Collaborative Research: Do Microenvironments Govern Macroecology?

How environmental conditions vary locally in mountainous regions of the western United States and how rapid climate change determine the survival and migration rates of trees will be studied by an interdisciplinary team of climate scientists, ecologists, hydrologists and plant geographers. Current climate data and models are too coarse to accurately predict the finer scale spatial variation that enables plant communities to exist and persist. Moreover, there is scant knowledge of how colonization by tree seedlings and tree growth differ among local climates and how that might influence tree population dynamics at the regional scale. This project couples field studies of local climate, tree establishment and tree growth with regional climate modeling and models that depict spatial processes of plant population and fire dynamics. This project will bridge environmental and plant processes from the local scale of individual trees to whole tree populations at the regional level. Models based on field data and theory will predict future changes in the distribution and abundance of important oak and pine trees in California, a topographically complex and ecologically diverse region.

Understanding and forecasting climate change effects on tree species is important, given the role of forests in carbon cycling, timber production, water resources and biodiversity. This project aims to revise extinction risk due to climate change, refine understanding of the ability of trees to migrate and track rapid changes, and improve predictions of how economically important trees will respond to climate change and associated changes in wildfire risk. At least three Doctoral students and three Post-Doctoral scholars will be trained to help prepare the next generation of scientists to tackle future challenges. The project also involves governmental and other non-university researchers to strengthen linkages to public and private land managers, policy makers and non-Government organizations. This will ensure that results will be translated to better adaptive management of public and private forest resources.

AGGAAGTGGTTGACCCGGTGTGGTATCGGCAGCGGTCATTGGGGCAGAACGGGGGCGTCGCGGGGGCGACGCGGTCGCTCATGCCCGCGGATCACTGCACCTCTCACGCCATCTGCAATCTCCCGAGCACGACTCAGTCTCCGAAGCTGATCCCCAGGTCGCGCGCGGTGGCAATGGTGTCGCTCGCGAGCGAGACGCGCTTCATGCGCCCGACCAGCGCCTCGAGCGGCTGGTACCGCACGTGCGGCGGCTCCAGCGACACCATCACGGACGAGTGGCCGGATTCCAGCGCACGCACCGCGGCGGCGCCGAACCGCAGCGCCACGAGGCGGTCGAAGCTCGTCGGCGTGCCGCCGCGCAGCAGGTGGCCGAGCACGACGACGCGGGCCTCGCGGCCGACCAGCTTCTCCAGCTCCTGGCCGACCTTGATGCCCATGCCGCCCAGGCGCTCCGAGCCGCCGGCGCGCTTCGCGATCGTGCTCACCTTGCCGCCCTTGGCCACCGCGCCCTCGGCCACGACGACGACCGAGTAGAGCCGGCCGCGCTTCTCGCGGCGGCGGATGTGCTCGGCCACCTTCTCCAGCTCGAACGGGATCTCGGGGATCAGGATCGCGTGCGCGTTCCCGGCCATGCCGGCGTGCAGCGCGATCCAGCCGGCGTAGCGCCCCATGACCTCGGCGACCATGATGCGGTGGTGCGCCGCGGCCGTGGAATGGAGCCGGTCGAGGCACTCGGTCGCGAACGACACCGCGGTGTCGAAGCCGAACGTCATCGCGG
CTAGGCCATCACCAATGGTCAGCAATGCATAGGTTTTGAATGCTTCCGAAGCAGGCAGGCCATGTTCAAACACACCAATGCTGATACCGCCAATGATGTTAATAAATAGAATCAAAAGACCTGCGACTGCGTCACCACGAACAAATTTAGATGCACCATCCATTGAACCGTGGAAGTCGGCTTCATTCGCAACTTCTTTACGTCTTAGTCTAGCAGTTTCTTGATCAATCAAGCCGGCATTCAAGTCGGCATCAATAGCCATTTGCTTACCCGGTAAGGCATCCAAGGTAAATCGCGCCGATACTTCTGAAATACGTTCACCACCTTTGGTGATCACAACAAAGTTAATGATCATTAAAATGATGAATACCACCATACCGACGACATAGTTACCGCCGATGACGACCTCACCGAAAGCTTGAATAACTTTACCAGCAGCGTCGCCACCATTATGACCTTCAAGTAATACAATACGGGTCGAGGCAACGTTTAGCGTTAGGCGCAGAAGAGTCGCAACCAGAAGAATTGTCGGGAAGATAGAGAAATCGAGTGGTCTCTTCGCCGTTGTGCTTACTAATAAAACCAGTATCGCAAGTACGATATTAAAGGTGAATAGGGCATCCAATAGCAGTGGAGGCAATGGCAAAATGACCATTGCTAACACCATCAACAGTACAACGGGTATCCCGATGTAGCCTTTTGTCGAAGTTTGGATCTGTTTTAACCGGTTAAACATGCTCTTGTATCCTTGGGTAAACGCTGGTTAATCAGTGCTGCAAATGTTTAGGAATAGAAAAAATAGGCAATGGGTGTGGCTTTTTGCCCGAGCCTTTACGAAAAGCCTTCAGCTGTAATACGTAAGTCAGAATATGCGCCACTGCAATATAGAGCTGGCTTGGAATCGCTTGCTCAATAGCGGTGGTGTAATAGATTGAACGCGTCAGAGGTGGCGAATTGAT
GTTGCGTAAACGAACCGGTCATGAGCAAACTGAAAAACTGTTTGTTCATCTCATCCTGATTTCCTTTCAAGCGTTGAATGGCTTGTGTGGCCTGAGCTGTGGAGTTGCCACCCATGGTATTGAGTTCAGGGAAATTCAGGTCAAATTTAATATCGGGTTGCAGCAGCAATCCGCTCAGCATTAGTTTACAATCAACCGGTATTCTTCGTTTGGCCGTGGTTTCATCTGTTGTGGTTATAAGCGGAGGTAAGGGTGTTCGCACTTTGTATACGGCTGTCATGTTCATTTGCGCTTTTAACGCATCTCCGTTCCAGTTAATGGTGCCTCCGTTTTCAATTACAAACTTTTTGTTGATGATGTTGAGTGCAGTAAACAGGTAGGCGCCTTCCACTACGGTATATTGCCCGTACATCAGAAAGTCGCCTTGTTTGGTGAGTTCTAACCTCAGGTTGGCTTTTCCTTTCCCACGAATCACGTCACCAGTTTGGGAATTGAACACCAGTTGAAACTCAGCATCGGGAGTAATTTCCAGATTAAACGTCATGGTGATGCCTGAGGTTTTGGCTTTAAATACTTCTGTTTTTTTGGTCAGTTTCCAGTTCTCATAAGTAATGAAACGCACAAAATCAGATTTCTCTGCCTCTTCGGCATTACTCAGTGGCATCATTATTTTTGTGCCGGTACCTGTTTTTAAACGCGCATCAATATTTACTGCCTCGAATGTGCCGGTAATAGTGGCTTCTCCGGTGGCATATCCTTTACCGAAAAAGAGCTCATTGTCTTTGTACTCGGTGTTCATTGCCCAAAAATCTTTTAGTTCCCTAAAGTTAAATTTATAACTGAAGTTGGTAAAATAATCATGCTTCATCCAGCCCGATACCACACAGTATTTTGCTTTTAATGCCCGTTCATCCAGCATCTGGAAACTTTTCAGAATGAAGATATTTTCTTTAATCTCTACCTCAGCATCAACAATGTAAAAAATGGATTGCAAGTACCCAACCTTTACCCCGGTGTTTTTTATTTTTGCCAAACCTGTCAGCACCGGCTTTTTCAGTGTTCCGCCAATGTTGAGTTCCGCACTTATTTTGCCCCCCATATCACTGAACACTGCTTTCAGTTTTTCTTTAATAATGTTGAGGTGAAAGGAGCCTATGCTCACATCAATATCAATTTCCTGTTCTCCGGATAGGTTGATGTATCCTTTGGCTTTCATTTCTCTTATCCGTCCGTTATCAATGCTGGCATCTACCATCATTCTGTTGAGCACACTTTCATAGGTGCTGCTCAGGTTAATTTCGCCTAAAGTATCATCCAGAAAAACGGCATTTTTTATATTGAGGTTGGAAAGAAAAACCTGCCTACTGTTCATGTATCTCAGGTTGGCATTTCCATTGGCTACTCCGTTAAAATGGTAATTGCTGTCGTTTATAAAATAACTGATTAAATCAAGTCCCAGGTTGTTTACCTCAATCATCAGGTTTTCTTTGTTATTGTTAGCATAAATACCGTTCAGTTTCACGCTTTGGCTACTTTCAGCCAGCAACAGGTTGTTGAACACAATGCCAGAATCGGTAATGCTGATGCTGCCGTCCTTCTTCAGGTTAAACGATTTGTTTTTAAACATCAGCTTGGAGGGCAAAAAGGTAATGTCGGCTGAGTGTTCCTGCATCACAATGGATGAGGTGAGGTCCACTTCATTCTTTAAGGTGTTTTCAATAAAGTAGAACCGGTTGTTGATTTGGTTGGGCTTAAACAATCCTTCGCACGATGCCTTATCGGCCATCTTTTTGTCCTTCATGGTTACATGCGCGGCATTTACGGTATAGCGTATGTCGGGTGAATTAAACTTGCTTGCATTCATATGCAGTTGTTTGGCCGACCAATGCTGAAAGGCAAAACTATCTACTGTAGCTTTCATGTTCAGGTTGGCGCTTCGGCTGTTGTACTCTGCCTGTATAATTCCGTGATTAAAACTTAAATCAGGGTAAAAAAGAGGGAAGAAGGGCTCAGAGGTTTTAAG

Frank W. Davis


Kelly Redmond (Desert Research Institute), Lee Hannah (Conservation International), Alexandra Syphard (Conservation Biology Institute), Janet Frankin (Arizona State U.), Alex Hall (UCLA), Max Moritz (UC Berkeley), Alan Flint (USGS), Helen Regan (UC Rivers

Funding Agency: 

National Science Foundation

Project Period: 

June, 2011 to May, 2016

Research Area: